Without the scale or support of a large organization, how do independent financial advisors compete against the robo trend? With some tech of their own, say two firms partnering to offer a solution that automates a wide extent of office operations and client services.

Orion Advisor Services, a portfolio-accounting service provider for financial advisors, and Jemstep, a robo-advisory technology provider, want to help independent advisors engage clients and prospects online by integrating their existing back-end technology and operations.

“A challenge a lot of firms have right now is how they want to use online technology to engage with clients and prospects, but some have essentially been offered the opportunity to stick their logo on a robo-advisor in a box and try to monetize themselves via a once-size-fits-all solution,” says Simon Roy, the president of Los Altos, Calif.-based Jemstep.

Advisors of all stripes have to adapt to evolving technology and increasing competition from online brokerages and other investment firms. Fidelity, Schwab and Vanguard have all developed online offerings, in addition to Betterment, Wealthfront, Motif and other online brokerage services that have found market share.

Jemstep and Orion claim that their new integrated solution provides advisors with access to an end-to-end platform that automates a range of processes, from engaging prospects and attracting clients to servicing and managing them.

The software suite is designed to empower advisors to engage with a wider net of prospective clients and help them to convert clients more quickly and efficiently. Another goal is to bolster client retention with automated communication and customized investment services.

The features of the integrated platform include online account opening, marketing automation, advisor-client chat and CRM integration. The technology syncs with RIAs’ existing back-office functions.

Roy says the solution enables advisors to make multiple segmented offers to different types of prospects. For example, RIA firms can offer a more expensive “high-touch” service offering to wealthier clients, while younger clients with smaller accounts may opt for a cheaper “high-tech” service offering.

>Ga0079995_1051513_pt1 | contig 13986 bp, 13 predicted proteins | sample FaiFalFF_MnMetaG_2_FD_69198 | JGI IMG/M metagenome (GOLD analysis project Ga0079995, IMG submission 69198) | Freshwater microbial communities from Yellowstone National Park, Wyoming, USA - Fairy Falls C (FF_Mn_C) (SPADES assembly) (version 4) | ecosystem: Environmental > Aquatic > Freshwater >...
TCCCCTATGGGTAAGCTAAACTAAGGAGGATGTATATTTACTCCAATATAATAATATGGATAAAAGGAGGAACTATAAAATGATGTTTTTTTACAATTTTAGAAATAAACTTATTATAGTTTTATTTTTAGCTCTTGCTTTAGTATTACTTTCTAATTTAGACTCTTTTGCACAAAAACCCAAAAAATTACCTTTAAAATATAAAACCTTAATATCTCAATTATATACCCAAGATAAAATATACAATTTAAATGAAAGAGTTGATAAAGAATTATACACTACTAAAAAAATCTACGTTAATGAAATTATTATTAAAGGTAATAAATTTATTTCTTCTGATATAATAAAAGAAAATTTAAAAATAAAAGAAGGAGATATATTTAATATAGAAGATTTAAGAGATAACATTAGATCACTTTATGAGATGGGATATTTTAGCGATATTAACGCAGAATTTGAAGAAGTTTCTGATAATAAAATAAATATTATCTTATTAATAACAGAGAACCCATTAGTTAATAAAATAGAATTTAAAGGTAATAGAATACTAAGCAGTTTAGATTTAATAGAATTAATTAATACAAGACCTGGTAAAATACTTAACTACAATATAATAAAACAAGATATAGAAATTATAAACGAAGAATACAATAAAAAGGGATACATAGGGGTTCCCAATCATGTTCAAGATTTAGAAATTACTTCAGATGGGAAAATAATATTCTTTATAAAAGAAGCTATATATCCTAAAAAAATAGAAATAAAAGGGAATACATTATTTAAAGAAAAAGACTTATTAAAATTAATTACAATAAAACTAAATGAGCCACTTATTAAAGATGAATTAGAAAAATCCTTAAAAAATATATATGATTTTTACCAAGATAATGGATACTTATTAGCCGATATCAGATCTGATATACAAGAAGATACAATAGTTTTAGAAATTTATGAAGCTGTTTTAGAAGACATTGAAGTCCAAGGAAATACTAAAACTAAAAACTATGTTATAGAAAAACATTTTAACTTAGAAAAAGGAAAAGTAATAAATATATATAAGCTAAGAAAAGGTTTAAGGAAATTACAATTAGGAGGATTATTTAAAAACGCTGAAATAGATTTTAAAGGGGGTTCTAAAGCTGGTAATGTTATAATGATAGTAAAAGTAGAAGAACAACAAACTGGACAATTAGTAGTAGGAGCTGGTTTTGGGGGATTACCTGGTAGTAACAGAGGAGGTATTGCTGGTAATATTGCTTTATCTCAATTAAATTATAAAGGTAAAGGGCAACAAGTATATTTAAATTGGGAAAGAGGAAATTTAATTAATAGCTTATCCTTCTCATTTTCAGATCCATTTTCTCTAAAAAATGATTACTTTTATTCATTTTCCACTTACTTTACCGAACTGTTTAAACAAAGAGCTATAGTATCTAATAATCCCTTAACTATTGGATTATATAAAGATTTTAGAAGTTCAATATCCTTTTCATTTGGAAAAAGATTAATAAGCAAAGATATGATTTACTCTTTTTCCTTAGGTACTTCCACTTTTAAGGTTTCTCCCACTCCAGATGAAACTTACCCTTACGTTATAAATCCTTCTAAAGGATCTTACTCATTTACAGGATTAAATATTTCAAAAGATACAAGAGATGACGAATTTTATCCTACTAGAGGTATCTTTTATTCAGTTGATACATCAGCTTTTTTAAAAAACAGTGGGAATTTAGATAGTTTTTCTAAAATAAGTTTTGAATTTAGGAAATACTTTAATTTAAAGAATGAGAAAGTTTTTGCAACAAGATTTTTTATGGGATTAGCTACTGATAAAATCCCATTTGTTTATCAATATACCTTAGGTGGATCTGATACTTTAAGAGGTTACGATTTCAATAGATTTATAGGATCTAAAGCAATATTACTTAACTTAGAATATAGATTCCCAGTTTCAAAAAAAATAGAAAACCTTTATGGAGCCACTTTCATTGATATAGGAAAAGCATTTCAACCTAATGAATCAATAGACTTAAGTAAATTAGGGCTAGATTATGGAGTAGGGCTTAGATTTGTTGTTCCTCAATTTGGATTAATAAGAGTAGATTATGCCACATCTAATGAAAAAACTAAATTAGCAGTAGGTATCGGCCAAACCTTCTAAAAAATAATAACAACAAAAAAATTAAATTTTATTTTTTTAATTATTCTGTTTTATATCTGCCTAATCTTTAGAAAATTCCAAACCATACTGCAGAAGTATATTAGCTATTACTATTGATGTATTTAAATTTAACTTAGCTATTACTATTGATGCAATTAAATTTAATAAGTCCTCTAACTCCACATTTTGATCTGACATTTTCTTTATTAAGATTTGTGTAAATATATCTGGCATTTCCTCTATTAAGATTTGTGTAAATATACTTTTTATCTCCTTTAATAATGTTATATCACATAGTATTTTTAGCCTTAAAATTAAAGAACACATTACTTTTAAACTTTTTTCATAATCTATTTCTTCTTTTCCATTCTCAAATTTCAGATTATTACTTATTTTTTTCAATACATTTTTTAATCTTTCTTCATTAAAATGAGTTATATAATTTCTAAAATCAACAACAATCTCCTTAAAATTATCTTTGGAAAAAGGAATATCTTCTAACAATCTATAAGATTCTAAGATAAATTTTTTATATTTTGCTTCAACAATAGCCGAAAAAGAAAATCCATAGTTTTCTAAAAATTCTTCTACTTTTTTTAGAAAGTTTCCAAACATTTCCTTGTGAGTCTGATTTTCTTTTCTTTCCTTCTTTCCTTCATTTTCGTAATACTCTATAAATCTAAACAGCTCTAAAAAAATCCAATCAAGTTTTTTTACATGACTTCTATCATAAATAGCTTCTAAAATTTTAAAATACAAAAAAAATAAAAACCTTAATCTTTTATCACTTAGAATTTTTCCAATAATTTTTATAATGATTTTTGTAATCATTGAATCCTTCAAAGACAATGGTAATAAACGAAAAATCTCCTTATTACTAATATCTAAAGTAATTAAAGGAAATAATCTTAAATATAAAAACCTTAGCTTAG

In forming this partnership, Jemstep and Orion hope to create a platform that can serve as the central interface for all of an RIA’s clients, from high-net-worth investors to millennials.

“Jemstep has focus from the prospect to the client back to the onboarding and servicing, and Orion has the performance reporting to the client and other back-office functionality,” he says. “These services meet in the middle and in combination are a complete solution for the 21st century client."


In order to compete more effectively with robo advisors, RIAs will have to increase the amount of automation and digital tools that their firm offers and make sure that it is up-to-date with the latest technology, industry observers say.

“Orion is a leader in doing these types of partnerships and they tend to execute well on them, and Jemstep is one of the more promising B2B robo technology providers,” says Joel Bruckenstein, the founder, president and co-chair of the Technology Tools for Today (T3) Conferences and president of Global Financial Advisors in Miramar, Fla.

“It gives the advisor an end-to-end solution,” he says. “They both likely anticipate that there will be increased demand on the part of RIAs for robo solutions that integrate with RIAs’ existing portfolio management solutions.”

In addition, Orion recently partnered with Riskalyze and CLS Investments on AutoPilot, a turnkey robo advisor platform that advisors can white label for their own website. Clients can then use the Riskalyze web interface to establish their Risk Number and synchronize their assets via account aggregation.

CLS software helps advisors to create an online proposal for the client. Once a client accepts it, an Orion app enables the online account opening and lets the client complete all paperwork digitally. CLS provides the ongoing trading monitoring and rebalancing of the account. Clients have access to their accounts 24/7 through Orion’s client portal technology.

Orion’s partnership with Jemstep seems to follow a similar rationale. Both Orion and Jemstep participate in TD Ameritrade’s Veo, an account-management and trading platform.